Back pain is a common condition that affects many people, and most people will experience it in their lifetime.

According to a study in 2020, back pain is the world’s most common cause of absence from work and the most common cause of disability.

 Who Gets Back Pain?

Anyone can have back pain, and almost everyone will experience back pain at some point in their life. Several factors increase your risk of developing back pain and can include:

Fitness level: Back pain is more common among people who are not physically fit. For example, weak back and stomach muscles may not properly support the spine (core strength). Back pain is also more likely if you exercise too strenuously after being inactive for a while (overdoing it).

Weight gain: A diet high in calories and fat, combined with an inactive lifestyle, can lead to obesity. This can put stress on the back.

Job-related risk factors: Jobs that require heavy lifting, pushing, pulling, or twisting can injure the back. A desk job may also play a role, especially if you have poor posture or sit all day in an uncomfortable chair.

Stress level: If you chronically have poor sleep, depression, or anxiety, back pain can be more frequent and more severe.

Age: Back pain becomes more common with age, particularly after the age of 45.

Heredity: Genetics play a role in some disorders that cause back pain.

Types of Back Pain

Acute back pain happens suddenly and usually lasts a few days to a few weeks.

Subacute back pain can come on suddenly or over time and lasts 4 to 12 weeks.

Chronic back pain may come on quickly or slowly and lasts longer than 12 weeks and occurs daily.

Symptoms of Back Pain

Back pain can range from local pain in a specific spot to generalized pain spreading all over the back. Sometimes the pain radiates away from the back to other areas of your body, such as the buttocks, legs, or abdomen. The intensity of back pain varies for each person. Depending on the type, causes, and location of your back pain, you may experience:

  • Increasing pain with lifting and bending.
  • Worsening pain when resting, sitting, or standing.
  • Back pain that comes and goes.
  • Stiffness in the morning when awakening and lessened back pain with activity.
  • Pain that radiates away from the back into the buttocks, leg, or hip.
  • Numbness or weakness in your legs or feet.

You should see a doctor if your pain does not improve after a few weeks or if any of the following symptoms happen with your back pain:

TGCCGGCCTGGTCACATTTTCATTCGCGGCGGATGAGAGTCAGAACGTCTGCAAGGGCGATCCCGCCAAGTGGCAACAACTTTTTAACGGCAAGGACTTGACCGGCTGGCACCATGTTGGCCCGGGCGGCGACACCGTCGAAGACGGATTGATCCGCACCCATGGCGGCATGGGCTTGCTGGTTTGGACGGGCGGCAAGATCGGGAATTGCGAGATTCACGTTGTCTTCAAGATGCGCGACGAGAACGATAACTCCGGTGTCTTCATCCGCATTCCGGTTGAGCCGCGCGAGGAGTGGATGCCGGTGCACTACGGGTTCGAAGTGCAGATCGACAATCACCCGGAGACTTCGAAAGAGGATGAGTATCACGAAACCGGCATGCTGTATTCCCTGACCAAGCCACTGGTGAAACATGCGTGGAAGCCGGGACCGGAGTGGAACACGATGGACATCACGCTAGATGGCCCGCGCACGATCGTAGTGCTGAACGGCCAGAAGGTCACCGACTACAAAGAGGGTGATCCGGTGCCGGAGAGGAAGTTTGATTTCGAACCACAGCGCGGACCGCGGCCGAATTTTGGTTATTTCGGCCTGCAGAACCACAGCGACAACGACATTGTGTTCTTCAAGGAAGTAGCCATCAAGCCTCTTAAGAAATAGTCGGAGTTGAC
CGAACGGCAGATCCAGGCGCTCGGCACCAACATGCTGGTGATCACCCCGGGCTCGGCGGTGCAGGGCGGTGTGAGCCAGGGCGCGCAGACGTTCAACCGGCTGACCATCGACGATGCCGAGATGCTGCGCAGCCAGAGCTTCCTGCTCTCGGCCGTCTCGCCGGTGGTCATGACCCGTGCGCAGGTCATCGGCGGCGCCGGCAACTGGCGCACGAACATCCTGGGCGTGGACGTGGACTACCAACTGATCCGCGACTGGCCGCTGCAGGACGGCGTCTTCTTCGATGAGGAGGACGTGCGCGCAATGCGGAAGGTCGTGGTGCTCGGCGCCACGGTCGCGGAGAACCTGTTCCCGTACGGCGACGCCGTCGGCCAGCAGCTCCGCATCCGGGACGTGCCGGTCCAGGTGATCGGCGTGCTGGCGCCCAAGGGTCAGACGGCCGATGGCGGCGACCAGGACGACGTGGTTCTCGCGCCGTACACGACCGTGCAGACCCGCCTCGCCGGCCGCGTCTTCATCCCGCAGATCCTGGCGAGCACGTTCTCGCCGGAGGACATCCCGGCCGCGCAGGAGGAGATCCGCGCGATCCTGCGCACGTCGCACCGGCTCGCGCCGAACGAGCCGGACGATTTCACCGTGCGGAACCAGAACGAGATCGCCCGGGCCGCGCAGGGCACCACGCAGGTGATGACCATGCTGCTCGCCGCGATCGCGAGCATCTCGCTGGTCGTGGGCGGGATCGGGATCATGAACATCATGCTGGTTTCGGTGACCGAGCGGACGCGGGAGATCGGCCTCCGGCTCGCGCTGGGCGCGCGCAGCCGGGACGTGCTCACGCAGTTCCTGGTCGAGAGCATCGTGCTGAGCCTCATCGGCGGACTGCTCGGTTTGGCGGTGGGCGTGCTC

• Numbness and tingling.
  • Severe back pain that does not improve with medication (see Treatment section).
  • Back pain after a fall or injury.
  • Back pain along with:
    • Trouble urinating.
    • Weakness, pain, or numbness in your legs.
    • Weight loss that you did not intend.

Causes of Back Pain

Back pain can be caused by many different factors, which may all be present at the same time and interact to result in chronic low back pain. These could include mechanical or structural problems with the spine, inflammatory conditions, and other medical conditions. It is also possible that no specific cause can be identified for the start of back pain.

Mechanical/Structural Problems

Back pain can happen when mechanical or structural problems develop in the spine, discs, muscles, ligaments, or tendons in the back, or compress a nerve.

  • Sprain: an injury to the ligaments that support the spine (which connect the different bones together), often occurring from twisting or lifting improperly.
  • Strain: an injury to a muscle or tendon.
  • Degenerative disc disease: aging causes the discs between the vertebrae of the spine to break down. It is associated with other degenerative changes in the spine, such as arthritis or spinal stenosis.
  • Herniated or ruptured discs: an event causing a disc to compress and irritate nearby nerves. This often occurs at the lumbar level but can be present in the cervical spine as well.
  • Spondylolisthesis: a vertebra in the spine slips out of place or gradually moves out of alignment.
  • Spinal stenosis: a narrowing of the spinal canal that puts pressure on the spinal cord and nerves.
  • Fractured vertebrae.
  • Scoliosis or other congenital changes to the spine.
  • Myofascial pain: tightness and pain of the muscles supporting the spine due to damage to the muscles or a result of the nerve input to the muscles coming from the spine.

Inflammatory Conditions

  • Ankylosing spondylitis, a specific type of arthritis of the spine.
  • Other types of inflammatory arthritis of the spine.

Other Medical Conditions

  • Osteoporosis, which can lead to painful fractures of the vertebrae.
  • Fibromyalgia, a condition of widespread muscle pain and fatigue.
  • Kidney stones or infections.
  • Endometriosis, which is the buildup of uterine tissue in places outside the uterus.
  • Infections that involve the bones of the spine or the discs between these bones, which can cause back pain.
  • Tumors, in rare cases, that develop on the spine or other areas of the back.
  • Pregnancy

By: Kathryn Murry

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